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From: <pjenkins@us.ibm.com>
Date: Wed, 23 Feb 2000 10:23:43 -0600
To: w3c-wai-ig@w3.org
Message-ID: <8525688E.005AB51D.00@d54mta08.raleigh.ibm.com>

Gregory you took my

If nothing does or nothing should happen with ABBR, then why mark it up?

out of context.  I was replying to what Emmanuelle said happened between
ABBR and ACRONYN in Internet Explorer. You also seemed to ignore the second
half of the statement

If ... nothing should happen with ABBR, then ...

meaning, if the browser SHOULD NOT do any expanding because of ABBR, then
why mark it up.  Emmanuelle seemed to be agreeing that it should not be
expanded.  I was asking Emmanuelle to confirm.  You both seem to be asking
that the user should get to choose.  I wasn't making a point that it should
or it shouldn't, just asking that if she(?) thought it shouldn't, then what
was the purpose of the markup?  All four or five groups need to be on the
same page about the purpose and behavior of ELEMENTS.  The author, the tool
developer, the browser developer, the assitive technology developer, and
the user all need [most do] understand the difference between OL and UL.
If one set of authors want to expand ABBR and the other set of users do NOT
want to expand it, then what are the developers in between to do?  At least
one, IE,  has chosen to expand one and not the other,  others haven't got
to it yet.

Myself and developers * are * for doing things now that will have an impact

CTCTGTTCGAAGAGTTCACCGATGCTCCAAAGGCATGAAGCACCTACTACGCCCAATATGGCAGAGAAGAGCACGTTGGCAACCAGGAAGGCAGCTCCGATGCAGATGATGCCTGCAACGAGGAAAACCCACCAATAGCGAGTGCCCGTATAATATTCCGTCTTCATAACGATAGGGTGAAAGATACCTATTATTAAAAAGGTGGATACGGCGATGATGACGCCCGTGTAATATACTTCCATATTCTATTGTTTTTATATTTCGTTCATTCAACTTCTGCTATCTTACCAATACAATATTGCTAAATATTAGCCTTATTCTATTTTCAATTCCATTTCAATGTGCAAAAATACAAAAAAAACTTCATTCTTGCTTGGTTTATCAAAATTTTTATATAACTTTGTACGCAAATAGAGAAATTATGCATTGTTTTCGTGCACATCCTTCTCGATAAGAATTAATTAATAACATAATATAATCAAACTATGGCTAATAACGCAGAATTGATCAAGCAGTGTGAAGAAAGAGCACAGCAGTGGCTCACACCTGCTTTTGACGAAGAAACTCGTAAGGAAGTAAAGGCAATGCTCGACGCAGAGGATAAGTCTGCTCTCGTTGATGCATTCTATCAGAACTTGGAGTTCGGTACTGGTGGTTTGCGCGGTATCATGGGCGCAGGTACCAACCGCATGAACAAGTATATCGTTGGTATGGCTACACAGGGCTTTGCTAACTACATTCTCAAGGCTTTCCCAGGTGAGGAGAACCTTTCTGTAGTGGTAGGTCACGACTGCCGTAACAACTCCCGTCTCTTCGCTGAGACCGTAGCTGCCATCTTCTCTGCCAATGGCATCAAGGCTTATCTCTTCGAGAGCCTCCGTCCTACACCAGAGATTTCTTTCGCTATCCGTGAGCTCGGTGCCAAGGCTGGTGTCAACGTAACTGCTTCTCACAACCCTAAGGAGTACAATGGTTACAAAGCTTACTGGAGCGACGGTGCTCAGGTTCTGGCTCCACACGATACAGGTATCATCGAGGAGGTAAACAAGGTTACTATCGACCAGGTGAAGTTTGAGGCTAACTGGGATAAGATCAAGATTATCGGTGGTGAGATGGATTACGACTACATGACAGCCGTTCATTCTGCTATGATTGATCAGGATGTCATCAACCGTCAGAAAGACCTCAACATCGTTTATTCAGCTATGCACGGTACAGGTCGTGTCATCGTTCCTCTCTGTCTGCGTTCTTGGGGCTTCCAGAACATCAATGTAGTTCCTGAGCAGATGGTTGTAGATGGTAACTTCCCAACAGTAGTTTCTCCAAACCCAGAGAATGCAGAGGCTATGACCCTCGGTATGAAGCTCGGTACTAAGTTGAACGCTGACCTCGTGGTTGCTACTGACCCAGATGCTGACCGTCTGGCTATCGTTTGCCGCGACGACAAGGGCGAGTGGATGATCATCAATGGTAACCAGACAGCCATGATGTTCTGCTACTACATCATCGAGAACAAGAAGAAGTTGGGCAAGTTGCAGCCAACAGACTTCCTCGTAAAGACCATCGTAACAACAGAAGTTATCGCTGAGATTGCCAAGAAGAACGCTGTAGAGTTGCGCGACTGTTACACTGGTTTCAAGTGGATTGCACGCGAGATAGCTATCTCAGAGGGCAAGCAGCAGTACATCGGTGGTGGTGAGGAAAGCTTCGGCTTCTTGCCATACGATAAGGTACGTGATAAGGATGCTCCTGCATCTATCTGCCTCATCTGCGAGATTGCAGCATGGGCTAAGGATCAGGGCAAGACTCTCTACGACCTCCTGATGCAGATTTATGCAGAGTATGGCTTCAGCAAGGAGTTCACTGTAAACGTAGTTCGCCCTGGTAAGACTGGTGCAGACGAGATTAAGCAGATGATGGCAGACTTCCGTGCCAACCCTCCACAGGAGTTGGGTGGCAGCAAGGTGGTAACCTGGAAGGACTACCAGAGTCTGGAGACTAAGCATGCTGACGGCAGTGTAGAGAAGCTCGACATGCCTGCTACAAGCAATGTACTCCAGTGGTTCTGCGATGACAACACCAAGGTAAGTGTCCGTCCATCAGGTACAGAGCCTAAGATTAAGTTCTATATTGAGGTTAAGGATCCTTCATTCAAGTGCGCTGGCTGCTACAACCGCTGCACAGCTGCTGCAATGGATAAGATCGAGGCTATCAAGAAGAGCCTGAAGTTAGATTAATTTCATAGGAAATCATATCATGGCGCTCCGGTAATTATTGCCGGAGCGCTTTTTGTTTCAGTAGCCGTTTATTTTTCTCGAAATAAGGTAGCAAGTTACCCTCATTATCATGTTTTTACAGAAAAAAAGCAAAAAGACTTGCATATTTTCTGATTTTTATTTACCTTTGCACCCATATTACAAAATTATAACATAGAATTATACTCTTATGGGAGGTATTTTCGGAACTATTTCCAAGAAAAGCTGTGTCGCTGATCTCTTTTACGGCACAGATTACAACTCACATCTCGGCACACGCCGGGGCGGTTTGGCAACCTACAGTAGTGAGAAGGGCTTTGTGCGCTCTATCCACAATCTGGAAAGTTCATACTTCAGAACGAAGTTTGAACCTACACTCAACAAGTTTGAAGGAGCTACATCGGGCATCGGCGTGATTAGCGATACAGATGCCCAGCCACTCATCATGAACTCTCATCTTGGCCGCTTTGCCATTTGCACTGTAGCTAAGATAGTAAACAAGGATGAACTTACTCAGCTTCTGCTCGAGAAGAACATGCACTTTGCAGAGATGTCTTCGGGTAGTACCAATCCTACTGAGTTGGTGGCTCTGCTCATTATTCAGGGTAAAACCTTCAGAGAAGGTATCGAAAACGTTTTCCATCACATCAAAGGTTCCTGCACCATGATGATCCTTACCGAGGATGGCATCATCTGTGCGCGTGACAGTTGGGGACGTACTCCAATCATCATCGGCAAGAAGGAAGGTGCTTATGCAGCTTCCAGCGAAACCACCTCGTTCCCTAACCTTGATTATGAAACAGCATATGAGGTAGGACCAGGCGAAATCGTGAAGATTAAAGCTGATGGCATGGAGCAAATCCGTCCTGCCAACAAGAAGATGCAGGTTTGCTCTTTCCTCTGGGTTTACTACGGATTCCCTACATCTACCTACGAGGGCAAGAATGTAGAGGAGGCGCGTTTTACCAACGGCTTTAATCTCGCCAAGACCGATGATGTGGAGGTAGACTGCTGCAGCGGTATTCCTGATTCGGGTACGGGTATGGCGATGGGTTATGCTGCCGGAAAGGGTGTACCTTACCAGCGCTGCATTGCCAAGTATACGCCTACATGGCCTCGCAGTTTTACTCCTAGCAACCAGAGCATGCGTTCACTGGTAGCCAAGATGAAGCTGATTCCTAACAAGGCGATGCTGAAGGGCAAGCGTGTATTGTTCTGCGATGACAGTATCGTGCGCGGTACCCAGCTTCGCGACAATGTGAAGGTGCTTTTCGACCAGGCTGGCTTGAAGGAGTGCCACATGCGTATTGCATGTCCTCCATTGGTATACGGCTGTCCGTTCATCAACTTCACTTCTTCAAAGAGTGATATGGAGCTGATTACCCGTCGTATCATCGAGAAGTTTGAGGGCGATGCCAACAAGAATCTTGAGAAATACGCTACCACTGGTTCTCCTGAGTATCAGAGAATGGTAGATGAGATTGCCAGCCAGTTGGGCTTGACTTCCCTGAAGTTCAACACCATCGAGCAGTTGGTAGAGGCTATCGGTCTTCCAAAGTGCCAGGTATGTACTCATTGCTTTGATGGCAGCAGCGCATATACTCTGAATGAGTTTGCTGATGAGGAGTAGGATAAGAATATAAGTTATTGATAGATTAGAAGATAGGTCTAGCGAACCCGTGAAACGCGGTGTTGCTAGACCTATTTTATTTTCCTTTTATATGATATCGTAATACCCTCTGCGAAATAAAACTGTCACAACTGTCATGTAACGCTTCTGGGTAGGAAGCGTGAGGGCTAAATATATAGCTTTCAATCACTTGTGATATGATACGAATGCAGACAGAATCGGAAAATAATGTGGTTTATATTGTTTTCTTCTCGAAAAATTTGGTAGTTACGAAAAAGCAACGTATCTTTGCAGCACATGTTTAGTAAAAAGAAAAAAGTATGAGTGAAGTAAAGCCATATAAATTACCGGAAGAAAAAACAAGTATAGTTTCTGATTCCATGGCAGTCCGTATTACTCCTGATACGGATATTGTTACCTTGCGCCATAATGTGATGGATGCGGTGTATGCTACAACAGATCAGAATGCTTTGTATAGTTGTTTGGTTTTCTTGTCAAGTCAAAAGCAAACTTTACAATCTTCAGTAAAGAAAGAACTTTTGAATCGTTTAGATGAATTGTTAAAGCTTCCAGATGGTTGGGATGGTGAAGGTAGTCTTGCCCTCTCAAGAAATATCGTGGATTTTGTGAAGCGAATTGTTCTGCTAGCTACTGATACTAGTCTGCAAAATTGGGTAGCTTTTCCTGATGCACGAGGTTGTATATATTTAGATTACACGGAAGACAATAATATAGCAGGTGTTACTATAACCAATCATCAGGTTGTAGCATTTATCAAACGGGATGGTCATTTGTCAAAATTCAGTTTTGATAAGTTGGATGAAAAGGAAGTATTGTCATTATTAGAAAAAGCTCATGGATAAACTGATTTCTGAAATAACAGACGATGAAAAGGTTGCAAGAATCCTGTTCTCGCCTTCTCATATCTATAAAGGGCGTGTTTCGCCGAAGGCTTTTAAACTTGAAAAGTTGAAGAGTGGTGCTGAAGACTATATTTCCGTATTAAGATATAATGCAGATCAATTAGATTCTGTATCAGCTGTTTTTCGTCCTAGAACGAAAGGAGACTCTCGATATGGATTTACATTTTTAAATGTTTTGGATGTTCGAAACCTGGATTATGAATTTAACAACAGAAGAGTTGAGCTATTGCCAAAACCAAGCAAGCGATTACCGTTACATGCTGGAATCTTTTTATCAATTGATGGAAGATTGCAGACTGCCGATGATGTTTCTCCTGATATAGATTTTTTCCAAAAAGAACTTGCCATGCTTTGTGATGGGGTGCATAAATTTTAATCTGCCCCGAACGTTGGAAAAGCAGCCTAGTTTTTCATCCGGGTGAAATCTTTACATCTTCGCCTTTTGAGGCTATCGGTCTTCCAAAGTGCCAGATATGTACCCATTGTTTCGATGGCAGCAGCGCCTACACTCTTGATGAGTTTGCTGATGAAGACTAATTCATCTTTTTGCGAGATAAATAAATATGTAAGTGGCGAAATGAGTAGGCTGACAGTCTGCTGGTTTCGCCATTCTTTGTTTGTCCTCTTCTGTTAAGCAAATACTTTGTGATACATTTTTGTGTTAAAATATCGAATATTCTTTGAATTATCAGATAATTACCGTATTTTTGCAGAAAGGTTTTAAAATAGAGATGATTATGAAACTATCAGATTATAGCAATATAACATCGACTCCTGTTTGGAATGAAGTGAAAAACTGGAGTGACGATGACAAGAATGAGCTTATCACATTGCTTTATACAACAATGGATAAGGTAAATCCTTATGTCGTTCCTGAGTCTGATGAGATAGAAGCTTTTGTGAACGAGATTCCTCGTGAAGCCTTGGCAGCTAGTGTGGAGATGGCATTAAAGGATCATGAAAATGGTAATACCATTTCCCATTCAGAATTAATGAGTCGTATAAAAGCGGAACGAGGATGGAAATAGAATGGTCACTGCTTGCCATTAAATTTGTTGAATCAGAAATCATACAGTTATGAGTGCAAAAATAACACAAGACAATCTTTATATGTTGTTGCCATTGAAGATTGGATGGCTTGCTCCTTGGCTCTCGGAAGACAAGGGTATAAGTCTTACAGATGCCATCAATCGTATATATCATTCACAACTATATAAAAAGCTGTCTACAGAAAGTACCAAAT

in the future. That's the very definition of a developer. The question each
developer ask herself is what will be the impact and how much will we have
to invest to achieve the impact.  Sometimes our priorities are right on and
sometimes we miss.  Developers need to have room to compete on
implementation of the open standards.  In the case of ABBR and ACRONYN it
could be on how they provide the expanded, whether they give the user any
control, whether the default is the best for some large population, etc.

borrowing from David Clark:
There are more critical issues that we need to come to consensus on.  To
their indented audience, I believe that ABBR and ACRONYM are primarily
usability, linguistics, and international language concerns, and not
technical accessibility.  If it is not understandable in its context, it is
equally as ununderstandable to everybody.  From an accessibility point of
view, access to interactive JavaScript is more pressing than ABBR and
ACRONYM.  From and international understandability point of view,  I would
choose the opposite.

I may not be at CSUN, but either way I'll let this sit for a month.

Phill Jenkins
Received on Wednesday, 23 February 2000 11:30:57 UTC

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